About Austin L. Crothers, Governor
Austin Lane Crothers (May 17, 1860 – May 25, 1912), a member of the United States Democratic Party, was the 46th Governor of Maryland in the United States from 1908 to 1912.
Early life and career
Crothers was born near Conowingo in Cecil County, Maryland, the eighth son of Alpheus and Margaret Crothers. He was raised on his father's farm, spending much of his life there. Educated at West Nottingham Academy, he spent several years in the work force, first as a store clerk, then as a public school teacher. He was inspired to become a lawyer, and graduated from the University of Maryland Law School in 1890. He practiced law in Elkton until becoming the State's Attorney for Cecil County, a post he held from 1891 to 1895.
In 1897, Austin Crothers was elected to the Maryland State Senate as a Democrat, replacing his brother Charles C. Crothers. During the session of 1900, he became his party's leader in the Senate after becoming chairman of the Senate Finance Committee. He was re-nominated for the 1901 election, but was defeated by the Republican Henry M. McCullough. Crothers continued to act as party leader in Cecil County, but still failed another re-election attempt in 1905.
In 1906, Governor Edwin Warfield appointed Crothers to succeed the late Judge Edwin H. Brown as an associate judge for the Second Judicial Circuit, which included Cecil County. However, he refused to run for a second term, and instead ran for governor in 1907. Despite being a relative unknown, Crothers was elected into office.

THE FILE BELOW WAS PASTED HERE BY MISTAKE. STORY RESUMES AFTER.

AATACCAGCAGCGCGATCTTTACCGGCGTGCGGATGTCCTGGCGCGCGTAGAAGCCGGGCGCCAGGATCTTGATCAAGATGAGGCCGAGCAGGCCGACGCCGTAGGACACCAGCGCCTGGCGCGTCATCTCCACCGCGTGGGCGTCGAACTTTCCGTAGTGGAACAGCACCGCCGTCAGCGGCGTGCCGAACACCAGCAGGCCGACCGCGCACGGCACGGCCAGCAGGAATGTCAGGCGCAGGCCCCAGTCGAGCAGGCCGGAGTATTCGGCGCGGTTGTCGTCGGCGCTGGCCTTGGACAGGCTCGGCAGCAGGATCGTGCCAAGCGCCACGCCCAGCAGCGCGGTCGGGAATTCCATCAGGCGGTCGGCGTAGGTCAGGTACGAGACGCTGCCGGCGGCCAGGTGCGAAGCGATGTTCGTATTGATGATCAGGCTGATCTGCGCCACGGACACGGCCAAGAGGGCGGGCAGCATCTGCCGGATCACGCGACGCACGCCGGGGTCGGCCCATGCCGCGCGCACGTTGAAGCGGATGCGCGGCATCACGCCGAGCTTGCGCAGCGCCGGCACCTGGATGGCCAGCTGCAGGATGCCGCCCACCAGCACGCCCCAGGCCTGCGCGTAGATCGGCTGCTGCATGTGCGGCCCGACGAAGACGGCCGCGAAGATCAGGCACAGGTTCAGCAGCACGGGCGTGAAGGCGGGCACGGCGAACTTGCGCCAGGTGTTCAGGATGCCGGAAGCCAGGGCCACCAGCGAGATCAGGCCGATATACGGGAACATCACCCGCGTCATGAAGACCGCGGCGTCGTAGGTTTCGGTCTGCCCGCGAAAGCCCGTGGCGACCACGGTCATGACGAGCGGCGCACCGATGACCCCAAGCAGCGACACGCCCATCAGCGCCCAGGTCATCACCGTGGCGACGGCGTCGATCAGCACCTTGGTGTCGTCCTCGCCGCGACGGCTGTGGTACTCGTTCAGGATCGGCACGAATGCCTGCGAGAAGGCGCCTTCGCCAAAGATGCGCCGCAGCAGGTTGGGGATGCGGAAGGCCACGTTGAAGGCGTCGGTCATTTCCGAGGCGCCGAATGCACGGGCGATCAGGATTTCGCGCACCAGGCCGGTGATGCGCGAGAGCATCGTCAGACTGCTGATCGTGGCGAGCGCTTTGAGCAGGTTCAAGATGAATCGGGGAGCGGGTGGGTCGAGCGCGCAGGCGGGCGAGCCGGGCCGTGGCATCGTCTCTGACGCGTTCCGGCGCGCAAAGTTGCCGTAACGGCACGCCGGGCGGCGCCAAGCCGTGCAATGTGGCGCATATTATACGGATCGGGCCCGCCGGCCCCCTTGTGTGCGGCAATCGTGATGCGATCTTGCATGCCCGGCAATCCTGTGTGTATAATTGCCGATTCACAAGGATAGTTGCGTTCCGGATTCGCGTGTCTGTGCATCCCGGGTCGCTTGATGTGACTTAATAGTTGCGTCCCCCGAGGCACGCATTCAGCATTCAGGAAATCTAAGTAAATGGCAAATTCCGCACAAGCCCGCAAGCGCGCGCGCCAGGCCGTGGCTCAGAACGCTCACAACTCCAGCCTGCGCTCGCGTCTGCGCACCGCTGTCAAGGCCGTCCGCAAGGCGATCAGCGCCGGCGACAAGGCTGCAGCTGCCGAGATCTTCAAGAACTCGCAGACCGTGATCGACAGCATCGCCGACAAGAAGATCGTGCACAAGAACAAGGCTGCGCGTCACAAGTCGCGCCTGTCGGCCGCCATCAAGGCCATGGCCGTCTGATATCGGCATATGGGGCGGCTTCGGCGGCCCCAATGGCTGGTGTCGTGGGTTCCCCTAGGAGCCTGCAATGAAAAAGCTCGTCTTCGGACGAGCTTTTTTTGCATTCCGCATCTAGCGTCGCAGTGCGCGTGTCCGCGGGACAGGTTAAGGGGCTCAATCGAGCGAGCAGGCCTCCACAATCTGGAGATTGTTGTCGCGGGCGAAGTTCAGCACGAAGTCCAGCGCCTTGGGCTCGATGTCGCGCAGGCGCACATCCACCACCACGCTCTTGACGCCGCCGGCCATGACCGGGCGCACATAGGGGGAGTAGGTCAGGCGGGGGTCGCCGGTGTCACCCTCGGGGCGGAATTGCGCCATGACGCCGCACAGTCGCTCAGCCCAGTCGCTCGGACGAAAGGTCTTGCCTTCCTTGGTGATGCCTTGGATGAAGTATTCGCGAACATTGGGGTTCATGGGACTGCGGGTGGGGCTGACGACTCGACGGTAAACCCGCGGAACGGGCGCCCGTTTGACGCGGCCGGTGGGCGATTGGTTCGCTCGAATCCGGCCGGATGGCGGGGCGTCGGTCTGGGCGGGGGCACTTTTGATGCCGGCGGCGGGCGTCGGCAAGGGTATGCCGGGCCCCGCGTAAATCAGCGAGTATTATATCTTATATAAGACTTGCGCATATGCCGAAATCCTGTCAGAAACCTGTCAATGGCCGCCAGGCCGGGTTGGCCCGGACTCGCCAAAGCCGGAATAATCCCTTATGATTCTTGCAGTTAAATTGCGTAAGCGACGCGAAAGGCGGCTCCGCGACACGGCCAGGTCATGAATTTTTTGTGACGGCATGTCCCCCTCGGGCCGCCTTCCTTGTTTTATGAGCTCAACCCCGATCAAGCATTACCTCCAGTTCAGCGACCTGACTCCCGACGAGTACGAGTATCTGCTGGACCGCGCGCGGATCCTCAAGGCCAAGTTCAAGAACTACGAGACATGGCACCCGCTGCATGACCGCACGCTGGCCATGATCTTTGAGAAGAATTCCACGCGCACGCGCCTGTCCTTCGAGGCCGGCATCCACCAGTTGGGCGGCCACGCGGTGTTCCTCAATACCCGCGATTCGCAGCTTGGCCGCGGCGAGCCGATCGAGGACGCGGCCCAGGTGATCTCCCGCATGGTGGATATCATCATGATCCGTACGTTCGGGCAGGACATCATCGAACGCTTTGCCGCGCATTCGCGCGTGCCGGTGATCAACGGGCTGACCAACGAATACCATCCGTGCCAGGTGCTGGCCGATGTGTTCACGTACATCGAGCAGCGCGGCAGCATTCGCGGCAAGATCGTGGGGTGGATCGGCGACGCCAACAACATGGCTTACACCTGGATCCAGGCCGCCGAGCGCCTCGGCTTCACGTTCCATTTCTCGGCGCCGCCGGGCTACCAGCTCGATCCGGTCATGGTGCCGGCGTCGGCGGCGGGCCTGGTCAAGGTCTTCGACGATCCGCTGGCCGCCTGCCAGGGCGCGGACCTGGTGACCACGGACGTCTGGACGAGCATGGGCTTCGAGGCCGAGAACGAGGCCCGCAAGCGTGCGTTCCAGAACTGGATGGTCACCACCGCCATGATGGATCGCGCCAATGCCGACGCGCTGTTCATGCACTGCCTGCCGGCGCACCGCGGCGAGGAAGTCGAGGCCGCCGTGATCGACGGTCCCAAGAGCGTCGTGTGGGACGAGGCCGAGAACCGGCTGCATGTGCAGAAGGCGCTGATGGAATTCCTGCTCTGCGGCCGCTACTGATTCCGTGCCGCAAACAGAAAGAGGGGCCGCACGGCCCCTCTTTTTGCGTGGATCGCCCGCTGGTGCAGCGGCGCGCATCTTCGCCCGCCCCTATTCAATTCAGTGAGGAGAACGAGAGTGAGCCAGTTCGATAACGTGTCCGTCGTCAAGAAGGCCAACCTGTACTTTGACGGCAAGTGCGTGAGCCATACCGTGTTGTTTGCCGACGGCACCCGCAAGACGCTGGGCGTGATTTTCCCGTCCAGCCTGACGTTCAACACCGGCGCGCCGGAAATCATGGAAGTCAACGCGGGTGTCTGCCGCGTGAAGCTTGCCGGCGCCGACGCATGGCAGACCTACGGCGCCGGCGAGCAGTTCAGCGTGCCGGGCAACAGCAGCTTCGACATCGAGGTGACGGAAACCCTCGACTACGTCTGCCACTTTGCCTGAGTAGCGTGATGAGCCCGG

Governor of Maryland
Crothers' tenure as governor was notable for its reform aspects. He created the State Roads Commission in 1908 to improve Maryland's road system; he pushed through a Corrupt Practices Act to create more accountability for campaign funds; and he supported the direct election of U.S. Senators (though that actually passed into law after his term). Crothers also pushed for the creation of the Public Service Commission and the State Bank Commissioner. He supported pure food laws, better care for the mentally ill, and increased taxes for collateral inheritance and automobile licenses.
He tried to reform the Baltimore Board of Police Commissioners, initiating an extensive investigation that led to charges against them. Crothers removed the three supposedly corrupt members and tried to fill their posts with chosen replacements while the originals awaited trial. However, the Maryland Court of Appeals determined that the governor did not have such power, neither to remove them or replace them before their time in court. Crothers still tried to bring the charges against them, but nothing came of it.
Crothers also supported the 1910 Digges Amendment to the Maryland Constitution, which would have used property qualifications to disenfranchise African Americans. He also barely refrained (following a public outcry) from supporting a bill which would have effectively passed the bill's requirements into law even before the people ratified it. The Amendment was rejected by the people of Maryland.
Crothers's actions led to some problems with Maryland's other politicians, including members of his own party, near the end of his time as governor. Crothers was sick when he left office in 1912, and eventually died at his home in Elkton on May 25 of that year.
His great-grandson James Crothers became a local politician of note in New Jersey and later, Brooklyn.